Born during the 1950s, bossa nova (meaning “new trend” in Portuguese) took the Latin world by storm throughout both the ‘50s and the ‘60s as a fresh new genre. As a fusion of samba music and jazz, it ultimately became one of the standards, greatly implemented in a wide specter of genres around the globe, becoming a crucial part of jazz music it originally drew influence from.

Standard bossa nova instruments include the piano, various forms of percussions, accompanying strings and the classical guitar as one of the most critical aspects. As far as the bossa nova playing technique is considered, the guitar players typically used the nylon-string axe models, strumming it using the fingerstyle technique (using fingertips, fingernails or specially designed picks attached to the fingers) rather than a pick. Seeing that it was the guitarist who pioneered the entire genre, the guitar and vocal edition of the bossa nova could be considered as its initial form.

Brazilian Rock and Metal Guitar

The fact that Brazil managed to spawn a great number of its own signature genres doesn’t mean that the culture was not open for the influences of other genres and different cultures. Therefore, it shouldn’t come as a surprise that the rock culture, and ultimately the sound of metal music as well, has managed to reach the nation.

The big Brazilian entrance of rock ‘n’ roll occurred fairly early, back in 1957 when Miguel Gustavo released the country’s first rock ‘n’ roll tune titled “Rock and Roll em Copacabana,” reaching No. 52 on the music charts. The song came together only a single year after the sound of rock entered Brazil through Bill Haley’s all-time hit single “Rock Around the Clock.”

Roberto Carlos is yet another prominent rock ‘n’ roll figure in Brazil, but it comes as an interesting fact that possibly the greatest international success was accomplished by a metal band. Founded in 1984 in Belo Horizonte, thrash metal four-piece Sepultura became the most critically acclaimed rock music act in the history of Brazil. With over 20 million records sold around the world, the group has cemented its place among the metal greats, implementing the elements of traditional tribal Brazil music in their songs to a great extent. Guitarists Max Cavalera and Andreas Kisser are unanimously considered as some of the genre’s finest axemen.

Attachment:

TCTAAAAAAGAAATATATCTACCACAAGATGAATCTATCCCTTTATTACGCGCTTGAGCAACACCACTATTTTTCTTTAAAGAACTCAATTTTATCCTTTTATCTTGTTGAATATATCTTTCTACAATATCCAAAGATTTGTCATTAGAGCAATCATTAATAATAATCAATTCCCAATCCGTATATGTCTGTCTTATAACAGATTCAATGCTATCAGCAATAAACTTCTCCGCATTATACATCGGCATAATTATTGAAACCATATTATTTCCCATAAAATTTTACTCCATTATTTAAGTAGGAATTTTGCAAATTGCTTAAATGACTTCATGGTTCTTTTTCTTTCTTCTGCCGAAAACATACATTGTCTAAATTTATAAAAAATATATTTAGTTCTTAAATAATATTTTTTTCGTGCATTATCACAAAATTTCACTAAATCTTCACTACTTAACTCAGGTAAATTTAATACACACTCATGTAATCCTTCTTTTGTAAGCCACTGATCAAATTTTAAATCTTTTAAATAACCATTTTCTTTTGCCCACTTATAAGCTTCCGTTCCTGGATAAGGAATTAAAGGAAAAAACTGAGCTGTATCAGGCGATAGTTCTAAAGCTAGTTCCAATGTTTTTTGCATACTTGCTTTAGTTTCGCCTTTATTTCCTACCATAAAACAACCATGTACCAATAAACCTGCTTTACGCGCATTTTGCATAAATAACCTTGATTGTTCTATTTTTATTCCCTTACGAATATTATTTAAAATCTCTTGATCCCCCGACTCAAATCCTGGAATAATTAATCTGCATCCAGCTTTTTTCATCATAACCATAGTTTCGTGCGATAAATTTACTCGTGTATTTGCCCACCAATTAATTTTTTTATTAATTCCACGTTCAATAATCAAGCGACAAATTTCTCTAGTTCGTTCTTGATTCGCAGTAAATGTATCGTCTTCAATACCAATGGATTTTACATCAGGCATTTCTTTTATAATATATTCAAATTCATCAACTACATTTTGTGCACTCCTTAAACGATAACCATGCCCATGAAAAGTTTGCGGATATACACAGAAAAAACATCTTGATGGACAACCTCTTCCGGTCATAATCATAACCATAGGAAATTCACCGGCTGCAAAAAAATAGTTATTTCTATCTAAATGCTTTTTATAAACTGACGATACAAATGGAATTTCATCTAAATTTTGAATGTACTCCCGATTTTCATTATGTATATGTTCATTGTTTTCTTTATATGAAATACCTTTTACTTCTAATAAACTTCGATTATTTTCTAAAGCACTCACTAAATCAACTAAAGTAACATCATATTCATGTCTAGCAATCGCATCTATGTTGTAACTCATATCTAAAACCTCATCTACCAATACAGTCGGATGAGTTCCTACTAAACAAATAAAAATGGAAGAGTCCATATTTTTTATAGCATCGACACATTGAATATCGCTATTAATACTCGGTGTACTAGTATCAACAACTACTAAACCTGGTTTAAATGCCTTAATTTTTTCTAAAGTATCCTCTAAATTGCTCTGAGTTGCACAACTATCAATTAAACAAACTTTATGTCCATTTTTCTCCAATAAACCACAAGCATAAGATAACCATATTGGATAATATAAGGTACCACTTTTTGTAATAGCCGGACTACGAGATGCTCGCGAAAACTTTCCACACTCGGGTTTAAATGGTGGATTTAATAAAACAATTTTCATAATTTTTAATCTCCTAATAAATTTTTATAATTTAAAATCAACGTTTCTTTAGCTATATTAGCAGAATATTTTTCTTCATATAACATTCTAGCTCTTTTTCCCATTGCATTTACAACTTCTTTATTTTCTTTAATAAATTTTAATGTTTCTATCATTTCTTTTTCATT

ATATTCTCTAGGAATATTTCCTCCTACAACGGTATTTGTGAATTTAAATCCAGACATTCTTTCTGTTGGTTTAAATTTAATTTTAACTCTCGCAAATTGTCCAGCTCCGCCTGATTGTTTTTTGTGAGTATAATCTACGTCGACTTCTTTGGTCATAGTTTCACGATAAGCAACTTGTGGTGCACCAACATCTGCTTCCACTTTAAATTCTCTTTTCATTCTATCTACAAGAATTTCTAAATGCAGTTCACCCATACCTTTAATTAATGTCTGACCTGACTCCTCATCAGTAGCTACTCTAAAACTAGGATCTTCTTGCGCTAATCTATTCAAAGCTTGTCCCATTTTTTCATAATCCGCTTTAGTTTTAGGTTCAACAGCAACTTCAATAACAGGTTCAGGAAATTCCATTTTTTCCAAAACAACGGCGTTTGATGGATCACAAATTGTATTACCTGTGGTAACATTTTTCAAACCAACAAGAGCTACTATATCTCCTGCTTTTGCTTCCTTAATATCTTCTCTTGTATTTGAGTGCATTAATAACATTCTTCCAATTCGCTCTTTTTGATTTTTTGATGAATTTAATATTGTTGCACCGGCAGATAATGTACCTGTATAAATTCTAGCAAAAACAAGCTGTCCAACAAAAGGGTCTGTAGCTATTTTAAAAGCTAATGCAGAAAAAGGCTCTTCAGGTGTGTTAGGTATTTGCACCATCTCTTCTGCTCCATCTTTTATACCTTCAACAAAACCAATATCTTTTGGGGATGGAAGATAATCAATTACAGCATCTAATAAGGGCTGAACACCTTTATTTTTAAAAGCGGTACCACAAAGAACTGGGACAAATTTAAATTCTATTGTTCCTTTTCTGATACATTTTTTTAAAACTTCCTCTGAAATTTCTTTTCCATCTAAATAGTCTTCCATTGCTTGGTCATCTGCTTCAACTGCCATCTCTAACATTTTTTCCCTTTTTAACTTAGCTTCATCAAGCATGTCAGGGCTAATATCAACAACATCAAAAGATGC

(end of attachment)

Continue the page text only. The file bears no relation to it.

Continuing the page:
But in all fairness, it is the acoustic guitar performers that count the most in Brazil, as the instrument is now rooted deep in the nation’s tradition. So to just mention some of the best acoustic axeman the country has to offer, we would clearly have to list the likes of Raphael Rabello, Yamandu Costa, Paulinho Nogueira, Turibio Santos, the Assad Brothers and many others.

Regardless of the style, the essence of Brazilian guitar remains the same, with the passion, form and pure artistic expression always remaining as the most crucial aspect for every player. It remains alive and well to this very day, not only as an underlying element of other genres, but through the music of its very own young upcoming guitar masters.

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Marko Jovanovic

Marko is a freelance music journalist from Serbia. As a tech savvy individual and a regular news and feature article writer, he contributes on a wide array of musical topics with at least a pinch of rock 'n' roll always present in his work.